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Laughter, sentiment after AMU poster sale

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Photo by Helen Dudley

During the first month of college, there’s one moment in which a student feels his or her dorm room is finally set. All boxes are unpacked, lights and nostalgic photographs unstrung, small “just-in-case” trinkets lovingly included by mothers either resting on a shelf or still at the bottom of a grocery bag. Everything is perfect — until a final glance around leads to the realization that there is a gaping, empty wall staring out into the room from above the futon or beside the bed.

Luckily, however, an empty wall at Marquette can be filled in no time, all thanks to the Alumni Memorial Union’s annual poster sale. There, students, faculty and staff alike can find hundreds of prints to pick and choose from in order to meet whatever poster needs they may have.

The customers are just about as diverse as the sale’s selection, with sale reviews and aesthetic tastes varying greatly.

Some go to the poster sale in hopes of finding a good laugh. One such customer was Nick Adams, a sophomore in the College of Business Administration, who saw a chuckle-worthy Chance the Rapper poster that he had to have.

“I saw (the poster), and (Chance’s) facial expression was just the best,” Adams said of the impulse buy for which he later realized he had no room.

But that didn’t stop Adams. Instead the determined fan stuck the poster on the ceiling of his dorm above a frequently used futon.

“Every time I sit here, I forget it’s there, but then I look up and it makes my day,” Adams said.

Besides a good laugh, some go to the poster sale and come away with something that reminds them of someone or something else – just as Barbara Sammut, a freshman in the College of Engineering, did when she snagged a dramatic shot from the iconic film “Pulp Fiction.”

“I wasn’t actually planning on buying a poster,” Sammut said, “But then I saw (this) and it reminded me of my cousins who have the same one in their dorm.”

Sammut was sure to check with her roommate before tacking it up above her half-lofted bed.

“I felt a little bad because I thought my roommate might be intimidated by it, but she thought it was funny so we put it up,” Sammut said. And even better yet, the poster fit perfectly into the theme of Sammut’s dorm room.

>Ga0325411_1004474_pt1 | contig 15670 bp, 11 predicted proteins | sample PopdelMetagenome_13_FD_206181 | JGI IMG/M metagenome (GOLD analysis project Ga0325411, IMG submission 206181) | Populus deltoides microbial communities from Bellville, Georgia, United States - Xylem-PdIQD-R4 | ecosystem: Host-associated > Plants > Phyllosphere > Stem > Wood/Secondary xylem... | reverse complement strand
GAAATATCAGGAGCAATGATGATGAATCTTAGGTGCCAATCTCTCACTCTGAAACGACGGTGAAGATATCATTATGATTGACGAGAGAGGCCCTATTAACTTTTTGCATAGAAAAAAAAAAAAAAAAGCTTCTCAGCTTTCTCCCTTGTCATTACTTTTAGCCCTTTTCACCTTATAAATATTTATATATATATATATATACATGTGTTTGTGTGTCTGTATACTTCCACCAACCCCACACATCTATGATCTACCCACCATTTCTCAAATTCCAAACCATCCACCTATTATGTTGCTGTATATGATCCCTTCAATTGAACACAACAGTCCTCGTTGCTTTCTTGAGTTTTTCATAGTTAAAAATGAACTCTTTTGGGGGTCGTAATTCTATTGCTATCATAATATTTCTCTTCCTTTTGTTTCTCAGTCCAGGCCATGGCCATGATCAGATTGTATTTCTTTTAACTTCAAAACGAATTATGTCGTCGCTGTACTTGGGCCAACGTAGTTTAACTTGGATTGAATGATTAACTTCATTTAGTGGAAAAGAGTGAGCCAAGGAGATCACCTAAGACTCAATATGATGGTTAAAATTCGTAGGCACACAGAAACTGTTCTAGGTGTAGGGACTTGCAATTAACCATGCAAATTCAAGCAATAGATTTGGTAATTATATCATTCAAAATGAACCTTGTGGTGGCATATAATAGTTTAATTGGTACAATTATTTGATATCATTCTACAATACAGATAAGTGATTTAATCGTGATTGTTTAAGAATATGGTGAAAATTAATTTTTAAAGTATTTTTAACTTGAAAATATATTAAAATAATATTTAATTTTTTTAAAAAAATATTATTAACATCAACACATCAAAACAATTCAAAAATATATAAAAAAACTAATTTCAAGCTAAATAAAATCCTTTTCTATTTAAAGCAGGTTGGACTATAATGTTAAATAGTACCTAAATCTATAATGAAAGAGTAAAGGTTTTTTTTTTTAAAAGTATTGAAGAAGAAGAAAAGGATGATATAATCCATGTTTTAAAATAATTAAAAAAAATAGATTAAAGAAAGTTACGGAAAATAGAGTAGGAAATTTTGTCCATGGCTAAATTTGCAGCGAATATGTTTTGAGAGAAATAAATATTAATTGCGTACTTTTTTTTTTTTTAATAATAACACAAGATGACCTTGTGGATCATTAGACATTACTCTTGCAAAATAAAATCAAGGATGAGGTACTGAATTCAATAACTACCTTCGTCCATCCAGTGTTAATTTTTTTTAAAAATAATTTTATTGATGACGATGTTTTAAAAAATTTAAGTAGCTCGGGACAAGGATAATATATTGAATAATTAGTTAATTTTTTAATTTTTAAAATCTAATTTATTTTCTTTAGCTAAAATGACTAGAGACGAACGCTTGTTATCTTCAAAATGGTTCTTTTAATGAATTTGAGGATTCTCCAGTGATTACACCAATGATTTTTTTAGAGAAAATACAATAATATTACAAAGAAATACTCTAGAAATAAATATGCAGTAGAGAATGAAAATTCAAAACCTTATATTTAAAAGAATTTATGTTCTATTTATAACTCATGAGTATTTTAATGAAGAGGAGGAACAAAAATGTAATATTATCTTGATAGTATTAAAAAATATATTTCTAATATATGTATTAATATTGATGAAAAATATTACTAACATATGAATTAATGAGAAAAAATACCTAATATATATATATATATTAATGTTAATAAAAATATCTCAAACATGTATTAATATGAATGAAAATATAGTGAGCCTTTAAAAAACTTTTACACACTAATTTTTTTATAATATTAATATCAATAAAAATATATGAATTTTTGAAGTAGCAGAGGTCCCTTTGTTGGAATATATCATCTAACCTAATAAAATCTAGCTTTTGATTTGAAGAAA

“I’d gotten some free black and white posters when volunteering at Urban Connection this year,” Sammut said. “So it was awesome that (the “Pulp Fiction” poster) went so well with them.”

While Sammut just happened to get lucky with her color-coordination, many customers at the poster sale went in with the particular purpose of finding something to fit in with their dorm theme.

Shannon Byrne, a freshman in the College of Health Sciences, had a love of elephants at the top of her checklist.

“I was looking at other elephant posters around the sale,” Byrne said. “But then I saw this (poster) and it was the cutest.”

Byrne said that she was pleased with the variety the sale provided her to pick from, as she wasn’t exactly sure what size or style she wanted. It was only when she saw the black and white baby elephant calf that she knew it was the one.

She said she made the purchase and walked it back to hang it snugly on the walls of her bohemian-accented dorm room with a smile on her face.

Finding that last piece of the dorm room puzzle draws many to the poster sale. Yet, creating a dorm room collage excites and intrigues other students.

Max Neblina, a sophomore in the College of Arts & Sciences, chose his posters for their inspiration and congruence to his goals as a human being.

Neblina bought a shot of Bob Marley because he said he loves the icon’s music and demeanor of peace. He also chose a print of Tupac featuring one of the artist’s quotes for the image’s direct implications on life today.

“I think (Tupac’s) quote really matters right now in our country,” Neblina said, “A lot of people are doing what they think is right, what they think is best, but they don’t realize what they think is best could be hurting other people.”

When one reads the quote itself, the parallels to today’s world are indeed apparent. It’s powerful to realize how just a poster, just a quote, is able to shape the climate and awareness of people all over the world. Art has the power to speak across languages, and both of Neblina’s buys can surely attest to that.

Posters can be more than posters, or they can just be something to catch an eye and make one smile on the way out in the morning.

Aesthetic, humor, nostalgia, meaning – whatever the implication, one is bound to find it in the angles, lines, pictures and prints of the AMU’s poster sale.

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About the Writer
Noelle Douglass, Arts & Entertainment Reporter

Noelle is an arts & entertainment reporter for the Wire. She is a freshman from Bloomington, Illinois and plans to major in communication studies and...

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